Inconsistent job coding may undercut DOD’s cyber workforce efforts

A DOD inspector general audit found that while the Pentagon has made strides, inconsistent job coding for civilian cyber work roles across filled and vacant positions may hinder recruiting and retention.

The Defense Department has been vocal about its struggles to recruit and retain cyber talent, with officials frequently noting competition with industry pay as a challenge. But for the inspector general, it seems that the Pentagon’s efforts to grow its civilian cyber workforce may be undercut by improper job coding across filled and vacant positions.

A DOD inspector general audit found that while the Pentagon has made strides to issue guidance and adhere to requirements from the Federal Cybersecurity Workforce Assessment Act of 2015, incomplete or inaccurate job coding of cyber work roles could mean that not enough information is being used to “to ensure the identification and maintenance of the right skill set.”

“The DOD may be unable to properly target its recruitment and retention efforts without completely and accurately coding all of its civilian cyber positions,” the Aug. 2 report states.

Additionally, based on filled and unfilled positions with incorrect or incomplete coding, “the DOD may be unable to accurately determine the skill set and size of its civilian cyber workforce, which may hinder workforce planning activities, such as recruitment and retention strategies and determining the work roles of critical need.”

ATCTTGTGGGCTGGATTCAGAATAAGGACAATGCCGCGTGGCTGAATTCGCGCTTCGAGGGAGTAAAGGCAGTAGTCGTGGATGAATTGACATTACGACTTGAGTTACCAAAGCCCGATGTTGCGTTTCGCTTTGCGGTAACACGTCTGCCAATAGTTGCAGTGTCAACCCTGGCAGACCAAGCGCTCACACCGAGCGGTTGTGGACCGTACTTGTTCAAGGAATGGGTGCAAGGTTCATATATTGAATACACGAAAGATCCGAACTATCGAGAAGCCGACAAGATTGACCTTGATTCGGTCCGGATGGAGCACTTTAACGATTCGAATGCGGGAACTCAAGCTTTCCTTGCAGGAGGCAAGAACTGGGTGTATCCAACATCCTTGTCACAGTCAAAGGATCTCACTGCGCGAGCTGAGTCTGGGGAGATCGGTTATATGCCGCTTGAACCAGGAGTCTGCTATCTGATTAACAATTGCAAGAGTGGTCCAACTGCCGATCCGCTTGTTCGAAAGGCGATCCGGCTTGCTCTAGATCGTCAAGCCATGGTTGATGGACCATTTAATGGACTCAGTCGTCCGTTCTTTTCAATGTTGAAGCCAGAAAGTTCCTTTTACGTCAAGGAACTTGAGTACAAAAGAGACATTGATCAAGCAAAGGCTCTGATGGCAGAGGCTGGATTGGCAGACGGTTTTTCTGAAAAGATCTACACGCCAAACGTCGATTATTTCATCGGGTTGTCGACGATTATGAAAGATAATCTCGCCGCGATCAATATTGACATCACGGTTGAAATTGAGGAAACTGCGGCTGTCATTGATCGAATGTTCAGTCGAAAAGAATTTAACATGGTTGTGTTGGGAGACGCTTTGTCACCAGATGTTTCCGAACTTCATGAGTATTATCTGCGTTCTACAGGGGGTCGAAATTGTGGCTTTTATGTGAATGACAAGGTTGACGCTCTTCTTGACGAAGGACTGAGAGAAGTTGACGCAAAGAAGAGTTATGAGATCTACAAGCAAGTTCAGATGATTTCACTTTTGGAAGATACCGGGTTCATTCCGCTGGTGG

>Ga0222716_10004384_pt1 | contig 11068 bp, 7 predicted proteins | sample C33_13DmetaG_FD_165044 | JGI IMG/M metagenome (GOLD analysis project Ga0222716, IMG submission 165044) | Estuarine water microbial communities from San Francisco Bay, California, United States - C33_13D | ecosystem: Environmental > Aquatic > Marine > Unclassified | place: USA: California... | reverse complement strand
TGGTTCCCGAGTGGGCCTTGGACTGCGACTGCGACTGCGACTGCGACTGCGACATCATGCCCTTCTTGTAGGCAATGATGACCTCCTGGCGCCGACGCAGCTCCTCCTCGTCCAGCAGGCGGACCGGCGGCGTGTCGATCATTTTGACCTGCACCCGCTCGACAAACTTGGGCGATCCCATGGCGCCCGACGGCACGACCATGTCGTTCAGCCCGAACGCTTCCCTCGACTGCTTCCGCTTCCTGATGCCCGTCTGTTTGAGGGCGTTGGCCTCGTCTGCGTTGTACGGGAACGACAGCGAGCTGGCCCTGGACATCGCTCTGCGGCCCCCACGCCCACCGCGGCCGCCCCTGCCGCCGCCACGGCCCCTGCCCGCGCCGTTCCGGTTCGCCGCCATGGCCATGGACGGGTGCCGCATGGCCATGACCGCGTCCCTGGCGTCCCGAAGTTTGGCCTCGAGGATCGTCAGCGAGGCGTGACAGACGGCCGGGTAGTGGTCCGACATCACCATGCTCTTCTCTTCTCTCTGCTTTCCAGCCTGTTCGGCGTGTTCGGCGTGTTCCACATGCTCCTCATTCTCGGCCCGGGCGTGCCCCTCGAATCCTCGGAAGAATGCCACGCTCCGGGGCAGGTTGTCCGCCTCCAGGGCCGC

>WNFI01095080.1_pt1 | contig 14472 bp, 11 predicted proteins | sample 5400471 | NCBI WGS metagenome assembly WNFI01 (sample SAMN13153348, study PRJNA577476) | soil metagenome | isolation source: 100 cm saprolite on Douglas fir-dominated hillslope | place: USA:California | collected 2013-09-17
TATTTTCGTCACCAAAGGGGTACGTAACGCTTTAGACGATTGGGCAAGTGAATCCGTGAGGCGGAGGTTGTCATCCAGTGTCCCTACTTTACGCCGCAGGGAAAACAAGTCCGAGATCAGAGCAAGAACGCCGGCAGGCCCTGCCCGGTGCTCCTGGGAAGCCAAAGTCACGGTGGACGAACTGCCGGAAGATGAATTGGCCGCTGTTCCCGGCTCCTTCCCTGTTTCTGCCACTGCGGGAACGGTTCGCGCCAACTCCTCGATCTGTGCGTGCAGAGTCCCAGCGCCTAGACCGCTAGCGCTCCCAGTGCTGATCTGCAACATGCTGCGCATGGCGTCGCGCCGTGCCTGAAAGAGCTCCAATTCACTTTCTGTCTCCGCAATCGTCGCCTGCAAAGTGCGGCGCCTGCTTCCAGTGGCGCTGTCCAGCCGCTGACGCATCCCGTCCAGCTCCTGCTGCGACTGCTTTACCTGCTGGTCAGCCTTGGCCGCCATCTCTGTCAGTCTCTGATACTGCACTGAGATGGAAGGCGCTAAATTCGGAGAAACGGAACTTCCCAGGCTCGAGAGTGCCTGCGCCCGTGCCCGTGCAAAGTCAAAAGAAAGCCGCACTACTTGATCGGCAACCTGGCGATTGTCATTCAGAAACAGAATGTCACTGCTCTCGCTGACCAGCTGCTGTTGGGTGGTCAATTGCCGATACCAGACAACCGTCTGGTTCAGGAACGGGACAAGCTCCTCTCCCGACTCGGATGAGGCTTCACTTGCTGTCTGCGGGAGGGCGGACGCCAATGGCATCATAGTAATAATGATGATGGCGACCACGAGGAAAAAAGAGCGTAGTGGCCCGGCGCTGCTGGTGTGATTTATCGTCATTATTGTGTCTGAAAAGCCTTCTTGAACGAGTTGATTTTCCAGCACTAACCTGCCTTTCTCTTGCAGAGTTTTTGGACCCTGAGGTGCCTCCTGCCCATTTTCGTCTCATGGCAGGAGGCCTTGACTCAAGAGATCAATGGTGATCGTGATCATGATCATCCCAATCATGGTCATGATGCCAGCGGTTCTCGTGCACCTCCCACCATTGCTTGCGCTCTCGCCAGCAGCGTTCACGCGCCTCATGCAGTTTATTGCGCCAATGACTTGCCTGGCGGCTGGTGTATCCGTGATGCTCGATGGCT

The inspector general found that all of the DOD components reviewed, except the Army, didn’t consistently comply with work role coding requirements because they lacked a quality assurance process to ensure alignment with the DOD Coding Guide.

As a result, the watchdog recommended the DOD CIO require components to code cyber jobs in compliance with DOD’s coding policy, and that DOD’s chief data office conduct a study evaluating “quality assurance checks in systems used for coding civilian cyber workforce positions to ensure that work role coding is in accordance with the DoD Coding Guide,” the document states. Depending on the results of that study, the IG recommended the CIO create a process that could verify compliance with the policy guide.

The report comes as the push for bolstering the federal government’s cyber workforce intensifies amid high-scale cyberattacks.

John Sherman, the Pentagon’s CIO, told Congress earlier this year that DOD was tweaking its workforce policy series, DOD 8140 Directive and creating a Cyber Workforce Management Board to oversee its implementation with leadership from the CIO office, undersecretary of defense for personnel and readiness and principal cyber advisor.

But recruitment remains a challenge. In April, Lt. Gen. Dennis Crall, the Joint Staff's CIO and director for command, control communications and computers/cyber, told Congress that “the digital nature of the fight that we expect, especially at pace and speed, is going to demand a workforce and talent level that we have not seen before.”

"I don’t think we know our target audience as well as we need to," he said. "We need to find out what really motivates individuals to want to serve in the capacity that we’re offering."

This article first appeared on FCW, a Defense Systems partner site.